Out of Money, Pentagon Chief Looks to Convince Allies of Commitment to Ukraine

REUTERS/Evelyn Hockstein/File Photo
U.S. Secretary of Defense Lloyd Austin speaks on the day of the Armed Forces Farewell Tribute in honor of General Mark A. Milley, 20th Chairman of the Joint Chiefs of Staff and an Armed Forces Hail in honor of General Charles Q. Brown, Jr., the 21st Chairman of the Joint Chiefs of Staff at Summerall Field at Joint Base Myer-Henderson Hall, Arlington, Virginia, U.S., September 29, 2023.

RAMSTEIN AIR BASE, Germany (Reuters) – U.S. Defense Secretary Lloyd Austin on Tuesday will try and convince European allies that President Joe Biden’s administration is still committed to supporting Ukraine, even as Washington has essentially run out of money to continue arming Kyiv and few signs that Congress will move to replenish funds.

Republican House of Representatives Speaker Mike Johnson has so far refused to call a vote on a bill that would provide $60 billion more for Ukraine and the White House has been scrambling to find ways to send assistance to Kyiv, which has been battling Russian forces for more than two years.

Austin will be leading the monthly meeting known as the Ukraine defense contact group (UDCG), held at Ramstein Air Base in Germany, of about 50 allies that have been militarily supporting Ukraine.

The Pentagon said Austin, who is making his first overseas trip since a prostate cancer treatment, will reiterate that Washington is committed to Ukraine.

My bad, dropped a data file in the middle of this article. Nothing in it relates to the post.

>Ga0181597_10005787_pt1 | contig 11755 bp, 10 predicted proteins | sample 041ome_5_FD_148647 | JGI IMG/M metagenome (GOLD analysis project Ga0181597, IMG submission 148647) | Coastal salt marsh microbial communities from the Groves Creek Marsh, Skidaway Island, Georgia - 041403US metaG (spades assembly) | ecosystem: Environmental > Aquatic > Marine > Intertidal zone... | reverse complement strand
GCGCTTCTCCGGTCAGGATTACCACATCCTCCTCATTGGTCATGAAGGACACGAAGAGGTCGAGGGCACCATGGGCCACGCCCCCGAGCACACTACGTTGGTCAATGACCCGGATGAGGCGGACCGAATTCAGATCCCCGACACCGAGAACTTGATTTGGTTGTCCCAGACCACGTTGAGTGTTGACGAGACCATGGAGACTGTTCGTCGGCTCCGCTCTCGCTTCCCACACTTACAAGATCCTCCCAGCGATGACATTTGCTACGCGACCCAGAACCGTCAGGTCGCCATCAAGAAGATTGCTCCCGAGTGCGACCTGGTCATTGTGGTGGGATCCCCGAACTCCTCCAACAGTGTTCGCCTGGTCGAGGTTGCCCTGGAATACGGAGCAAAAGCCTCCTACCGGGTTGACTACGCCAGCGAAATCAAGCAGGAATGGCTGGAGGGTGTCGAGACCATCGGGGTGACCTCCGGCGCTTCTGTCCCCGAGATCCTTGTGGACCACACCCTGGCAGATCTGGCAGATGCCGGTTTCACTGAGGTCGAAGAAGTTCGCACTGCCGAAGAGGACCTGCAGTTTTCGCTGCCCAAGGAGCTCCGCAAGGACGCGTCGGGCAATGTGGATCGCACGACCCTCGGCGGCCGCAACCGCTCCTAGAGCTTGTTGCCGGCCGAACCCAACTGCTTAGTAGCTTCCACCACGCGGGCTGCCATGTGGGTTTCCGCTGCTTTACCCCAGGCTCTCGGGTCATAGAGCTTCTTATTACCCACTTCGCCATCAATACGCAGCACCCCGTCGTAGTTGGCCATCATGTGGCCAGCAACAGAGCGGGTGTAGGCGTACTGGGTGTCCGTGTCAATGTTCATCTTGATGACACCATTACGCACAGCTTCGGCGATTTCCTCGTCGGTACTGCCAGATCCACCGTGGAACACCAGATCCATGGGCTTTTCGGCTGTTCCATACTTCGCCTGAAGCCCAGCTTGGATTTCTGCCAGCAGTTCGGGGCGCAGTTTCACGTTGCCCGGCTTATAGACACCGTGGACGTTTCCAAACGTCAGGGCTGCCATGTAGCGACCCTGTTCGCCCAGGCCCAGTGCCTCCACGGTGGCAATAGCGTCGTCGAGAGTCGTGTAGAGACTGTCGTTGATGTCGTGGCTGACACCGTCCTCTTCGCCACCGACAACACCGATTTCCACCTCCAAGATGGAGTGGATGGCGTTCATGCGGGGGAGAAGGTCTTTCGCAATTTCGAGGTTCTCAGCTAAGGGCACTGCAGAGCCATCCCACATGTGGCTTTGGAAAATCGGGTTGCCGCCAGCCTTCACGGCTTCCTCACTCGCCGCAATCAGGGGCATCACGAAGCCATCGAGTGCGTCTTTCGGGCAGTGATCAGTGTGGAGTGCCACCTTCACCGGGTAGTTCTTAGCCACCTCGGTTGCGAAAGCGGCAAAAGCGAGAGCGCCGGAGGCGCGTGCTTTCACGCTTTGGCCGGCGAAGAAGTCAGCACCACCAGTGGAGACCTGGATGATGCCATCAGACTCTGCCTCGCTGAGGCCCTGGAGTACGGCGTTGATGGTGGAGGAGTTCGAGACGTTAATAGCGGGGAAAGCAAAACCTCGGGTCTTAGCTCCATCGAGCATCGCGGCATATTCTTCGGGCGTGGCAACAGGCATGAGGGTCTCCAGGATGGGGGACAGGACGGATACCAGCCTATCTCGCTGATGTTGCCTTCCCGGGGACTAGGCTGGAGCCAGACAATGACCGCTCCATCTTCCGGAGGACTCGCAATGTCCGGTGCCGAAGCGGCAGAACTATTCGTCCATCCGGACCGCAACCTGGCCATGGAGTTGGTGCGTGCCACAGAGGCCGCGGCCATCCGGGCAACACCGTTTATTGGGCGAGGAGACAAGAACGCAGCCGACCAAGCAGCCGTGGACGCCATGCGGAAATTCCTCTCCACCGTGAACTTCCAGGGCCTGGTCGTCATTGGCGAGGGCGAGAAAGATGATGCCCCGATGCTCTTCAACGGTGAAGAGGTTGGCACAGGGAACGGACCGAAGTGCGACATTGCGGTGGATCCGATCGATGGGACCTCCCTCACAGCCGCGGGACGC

But officials say the lack of funding available is already having an impact on the ground in Ukraine and Ukrainian forces are having to manage scarce resources.

“I think our allies are acutely aware of our funding situation and the Ukrainians more so than anyone because of the shortages that are resulting from us not being able to supply them,” a senior U.S. defense official, speaking on the condition of anonymity, said.

Last week the Biden administration said it would send $300 million in military assistance to Ukraine, but added that it was an extraordinary move after unexpected savings from military contracts the Pentagon had made.

Officials have not ruled out that they could find additional savings, but they say that amount would not be enough to make up for the lack of Congressional action.

Experts say that Austin will face a skeptical audience in Europe.

“It’s becoming harder and harder for U.S. leaders to travel to Europe, with the message that the United States is committed to Ukraine in the long-term,” Rachel Rizzo, a senior fellow at the Atlantic Council’s Europe Center in Washington, said.

“The message of this long-term financial, military, economic commitment flies in the face of the reality of what’s happening on Capitol Hill,” Rizzo added.

At a joint press conference in Berlin on Friday, German Chancellor Olaf Scholz, French President Emmanuel Macron and Polish Prime Minister Donald Tusk reaffirmed their support for Ukraine, whose ammunition-starved troops face their toughest battles since the early days of Russia’s invasion two years ago.

European support has become increasingly key with Biden unable to get a big Ukraine aid package through Congress, and much of his foreign policy energy is focused on the war in Gaza.

But U.S. officials say that the reality is that without the United States, European support for Ukraine will not be enough to fend of Russian forces.

“There isn’t a way that our allies can really combine forces to make up for the lack of U.S. support,” the senior U.S. defense official said.

Ukraine President Volodymyr Zelenskiy has said that Russia is preparing a new offensive against Ukraine starting in late May or summer.